“I like to work with the same people,” says Learoyd, “because the process is awkward and difficult and it takes a while to teach people how to do it.” Often, they are friends of friends with the sort of timeless features and style that won’t date the images down the road. In the closed world of the studio, he plays the role of therapist for some, for others he is just an eccentric. But at the end of the day, Learoyd is careful to keep his distance. “I don’t socialize with them,” says Learoyd. “I don’t mingle.” He sees the relationship as productive without the muddied distractions of friendship (...) Learoyd’s portraits question the ability of the viewer to truly know another person. “There is a closeness people crave from others that is always thwarted,” says Learoyd. “Quite often I think we’d like to merge with others, but there’s always something in between. In this case, its the surface of a photograph.”
The photograph is a secret about a secret. The more it tells you the less you know.
Proclaimed for their stunning immediacy, artist Christopher Bucklow wrote that Learoyd’s pictures rendered him speechless and without opinion. This is a remarkable concession, an affront to semioticians for whom everything is a sign for something else. But Bucklow’s observation is an honest reminder that we make, cherish, and are intrigued by particular pictures because language cannot do certain things, cannot go certain places, or at least not with the enigmatic economy of a photograph.
The average 21st century person sees more images in a week than someone living in the Victorian era observed in a lifetime. But it is not the amount of images, but what images that matters. This, in a nutshell, explains our receptivity to the quiet urgency of Learoyd’s photographs. It is critical that the images are literally one of a kind. There is no intermediary negative or digital file from which an infinite number of copies can be made. The light that reflected from the skin of his subject passed through the lens, into the dark chamber and impressed itself upon the emulsion of a single sheet of photographic paper; one solitary picture marking one unrepeatable moment. In this way, Learoyd’s pictures detour from photographic glut; instead of endless repetition and ubiquity he slows photography down to a standstill so that we might finally see.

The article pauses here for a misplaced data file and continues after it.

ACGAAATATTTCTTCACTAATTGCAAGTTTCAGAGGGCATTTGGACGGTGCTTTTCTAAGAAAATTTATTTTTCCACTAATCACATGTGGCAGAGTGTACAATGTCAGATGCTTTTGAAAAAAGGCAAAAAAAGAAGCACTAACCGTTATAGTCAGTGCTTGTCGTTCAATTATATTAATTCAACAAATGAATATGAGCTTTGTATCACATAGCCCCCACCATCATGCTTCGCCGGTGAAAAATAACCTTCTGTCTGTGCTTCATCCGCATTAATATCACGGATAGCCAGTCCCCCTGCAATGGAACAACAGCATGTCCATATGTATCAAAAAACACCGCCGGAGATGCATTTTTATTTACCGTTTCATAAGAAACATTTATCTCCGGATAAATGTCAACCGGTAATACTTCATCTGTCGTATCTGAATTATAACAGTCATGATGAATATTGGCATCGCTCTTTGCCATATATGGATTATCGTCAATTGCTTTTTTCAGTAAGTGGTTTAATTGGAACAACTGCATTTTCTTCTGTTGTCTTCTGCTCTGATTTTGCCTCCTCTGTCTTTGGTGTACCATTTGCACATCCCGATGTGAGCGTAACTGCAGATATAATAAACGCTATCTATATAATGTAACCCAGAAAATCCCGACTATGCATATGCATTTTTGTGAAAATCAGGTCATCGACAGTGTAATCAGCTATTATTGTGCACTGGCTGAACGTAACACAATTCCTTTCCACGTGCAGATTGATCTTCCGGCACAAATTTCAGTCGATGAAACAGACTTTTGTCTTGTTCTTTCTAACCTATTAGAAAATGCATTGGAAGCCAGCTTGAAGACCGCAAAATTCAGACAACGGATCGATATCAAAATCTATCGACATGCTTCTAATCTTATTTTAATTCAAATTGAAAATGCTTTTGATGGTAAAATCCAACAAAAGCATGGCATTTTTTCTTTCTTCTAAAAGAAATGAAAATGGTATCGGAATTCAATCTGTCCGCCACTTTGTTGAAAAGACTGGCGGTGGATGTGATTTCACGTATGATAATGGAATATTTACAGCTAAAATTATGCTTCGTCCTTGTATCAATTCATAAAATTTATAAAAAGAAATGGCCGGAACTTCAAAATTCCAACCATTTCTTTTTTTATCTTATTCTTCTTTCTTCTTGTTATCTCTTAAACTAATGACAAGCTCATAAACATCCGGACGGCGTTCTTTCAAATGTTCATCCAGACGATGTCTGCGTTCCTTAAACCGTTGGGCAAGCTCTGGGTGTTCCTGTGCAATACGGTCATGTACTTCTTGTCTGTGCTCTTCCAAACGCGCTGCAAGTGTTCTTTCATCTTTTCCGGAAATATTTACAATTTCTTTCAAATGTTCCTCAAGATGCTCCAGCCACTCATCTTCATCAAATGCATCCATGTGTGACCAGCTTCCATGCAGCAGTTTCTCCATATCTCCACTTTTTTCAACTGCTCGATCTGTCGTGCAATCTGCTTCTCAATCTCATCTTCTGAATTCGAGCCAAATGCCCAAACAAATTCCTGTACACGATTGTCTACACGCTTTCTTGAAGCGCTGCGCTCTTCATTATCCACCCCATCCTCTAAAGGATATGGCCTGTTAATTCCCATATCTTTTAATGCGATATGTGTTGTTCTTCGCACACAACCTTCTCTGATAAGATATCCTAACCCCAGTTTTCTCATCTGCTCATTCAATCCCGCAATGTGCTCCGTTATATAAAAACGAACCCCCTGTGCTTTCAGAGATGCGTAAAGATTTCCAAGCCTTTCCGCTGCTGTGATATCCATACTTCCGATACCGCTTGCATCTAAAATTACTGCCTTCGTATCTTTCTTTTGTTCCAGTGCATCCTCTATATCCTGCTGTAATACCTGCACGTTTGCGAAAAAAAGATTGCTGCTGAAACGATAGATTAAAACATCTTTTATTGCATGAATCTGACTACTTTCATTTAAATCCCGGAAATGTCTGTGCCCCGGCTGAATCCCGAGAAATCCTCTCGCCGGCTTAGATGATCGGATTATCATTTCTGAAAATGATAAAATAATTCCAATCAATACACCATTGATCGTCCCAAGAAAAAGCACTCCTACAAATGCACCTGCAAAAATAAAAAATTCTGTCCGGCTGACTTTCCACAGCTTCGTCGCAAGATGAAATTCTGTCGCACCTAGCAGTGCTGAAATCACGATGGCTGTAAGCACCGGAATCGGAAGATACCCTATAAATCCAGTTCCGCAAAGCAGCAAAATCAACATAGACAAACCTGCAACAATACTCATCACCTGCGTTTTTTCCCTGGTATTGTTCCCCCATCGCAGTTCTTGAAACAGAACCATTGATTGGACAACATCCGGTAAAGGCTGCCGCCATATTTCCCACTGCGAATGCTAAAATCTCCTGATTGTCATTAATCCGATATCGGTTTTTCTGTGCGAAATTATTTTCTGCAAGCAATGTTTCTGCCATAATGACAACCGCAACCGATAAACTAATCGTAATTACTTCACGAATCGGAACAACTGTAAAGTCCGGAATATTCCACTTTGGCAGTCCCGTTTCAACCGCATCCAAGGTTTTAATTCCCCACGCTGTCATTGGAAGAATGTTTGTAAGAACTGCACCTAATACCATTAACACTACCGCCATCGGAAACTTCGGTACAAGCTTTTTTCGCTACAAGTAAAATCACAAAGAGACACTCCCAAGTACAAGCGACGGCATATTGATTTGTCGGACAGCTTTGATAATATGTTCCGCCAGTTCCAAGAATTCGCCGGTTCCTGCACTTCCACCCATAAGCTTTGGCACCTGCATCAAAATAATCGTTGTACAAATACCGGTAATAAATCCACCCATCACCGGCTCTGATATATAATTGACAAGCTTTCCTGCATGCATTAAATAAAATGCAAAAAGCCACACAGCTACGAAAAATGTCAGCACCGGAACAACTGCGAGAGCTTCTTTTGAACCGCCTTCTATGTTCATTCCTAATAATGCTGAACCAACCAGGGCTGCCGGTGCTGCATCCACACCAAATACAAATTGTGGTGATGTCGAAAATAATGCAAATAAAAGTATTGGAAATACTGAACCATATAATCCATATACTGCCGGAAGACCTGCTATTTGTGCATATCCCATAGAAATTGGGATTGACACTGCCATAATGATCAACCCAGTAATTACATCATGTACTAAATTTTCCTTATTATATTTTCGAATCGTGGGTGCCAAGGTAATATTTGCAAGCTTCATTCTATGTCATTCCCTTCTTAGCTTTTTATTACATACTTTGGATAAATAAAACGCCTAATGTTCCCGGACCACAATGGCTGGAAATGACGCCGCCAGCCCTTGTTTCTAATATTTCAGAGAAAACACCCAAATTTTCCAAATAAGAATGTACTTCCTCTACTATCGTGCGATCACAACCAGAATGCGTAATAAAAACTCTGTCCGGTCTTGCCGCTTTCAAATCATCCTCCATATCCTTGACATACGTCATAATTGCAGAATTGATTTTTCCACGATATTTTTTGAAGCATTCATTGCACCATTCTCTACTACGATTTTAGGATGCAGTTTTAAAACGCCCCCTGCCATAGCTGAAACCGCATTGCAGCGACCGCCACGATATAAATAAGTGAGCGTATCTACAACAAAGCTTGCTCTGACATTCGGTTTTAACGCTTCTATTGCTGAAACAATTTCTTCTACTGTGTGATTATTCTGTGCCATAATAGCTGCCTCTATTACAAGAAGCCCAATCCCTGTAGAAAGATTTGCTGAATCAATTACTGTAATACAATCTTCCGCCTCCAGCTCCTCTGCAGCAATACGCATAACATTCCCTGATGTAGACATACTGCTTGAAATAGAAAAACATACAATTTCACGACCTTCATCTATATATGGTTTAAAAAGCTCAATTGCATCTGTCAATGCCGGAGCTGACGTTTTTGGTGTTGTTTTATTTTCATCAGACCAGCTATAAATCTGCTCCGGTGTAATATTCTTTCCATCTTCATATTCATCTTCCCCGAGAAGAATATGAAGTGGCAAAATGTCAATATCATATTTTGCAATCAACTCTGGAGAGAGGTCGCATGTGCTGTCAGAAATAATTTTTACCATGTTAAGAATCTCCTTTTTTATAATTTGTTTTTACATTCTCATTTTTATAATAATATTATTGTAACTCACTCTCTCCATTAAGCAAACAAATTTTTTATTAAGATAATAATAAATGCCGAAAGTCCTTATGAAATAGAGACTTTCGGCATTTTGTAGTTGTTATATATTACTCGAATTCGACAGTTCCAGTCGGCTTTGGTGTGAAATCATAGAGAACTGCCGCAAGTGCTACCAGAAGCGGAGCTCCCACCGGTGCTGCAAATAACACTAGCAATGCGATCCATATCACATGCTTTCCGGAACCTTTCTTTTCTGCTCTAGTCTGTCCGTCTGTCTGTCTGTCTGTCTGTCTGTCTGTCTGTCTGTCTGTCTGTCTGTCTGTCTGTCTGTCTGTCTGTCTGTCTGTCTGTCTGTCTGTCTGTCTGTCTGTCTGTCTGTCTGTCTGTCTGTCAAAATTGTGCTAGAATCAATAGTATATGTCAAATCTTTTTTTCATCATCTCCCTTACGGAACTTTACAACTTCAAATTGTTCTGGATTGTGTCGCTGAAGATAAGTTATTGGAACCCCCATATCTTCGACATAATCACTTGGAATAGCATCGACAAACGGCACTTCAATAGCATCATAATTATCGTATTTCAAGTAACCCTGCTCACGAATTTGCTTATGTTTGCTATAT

A Vermeer-tinged glow envelops his subjects while ambient details emerge: a stool, an electrical cord, an unadorned bed, the delicate vignetting. There is skin of course, which we scan like hungry topographers for clues to solve the puzzle of identity. Echoes of pre-Raphaelite sensuality coexist with the chill of the medical examiner’s table. We are granted the privilege of the observer over the observed, yet one woman returns our gaze with such an uncanny intensity that it is the viewer who becomes the beholden. As Learoyd himself has noted, except for lovers and children, we are seldom given permission or opportunity to look so closely. Single hairs become crucial, two delicate strands point toward a mouth, a minor tangle animates the space inches above the fontanel like a shy crown. Elongated fingers rest upon thin wrists, the whorls on the bottom of a foot remind us that it not only fingerprints that claim unique signatures. A freckle, a blemish, a tattoo, a laceration, the fading imprint of a recently removed undergarment; as the eye travels along the inlets, cavities and protuberances of the body we begin to let go of the nagging questions of who and instead allow ourselves to be awed by the unnamed specificity of being.
Fragmentos de un ensayo de Mark Alice Durant:
* * *
Algunas fotografías de Richard Learoyd pueden verse hasta el 19 de Mayo en la exposición Seduïts per l'art: Passat i present de la fotografia, en el Caixaforum de Barcelona.
* * *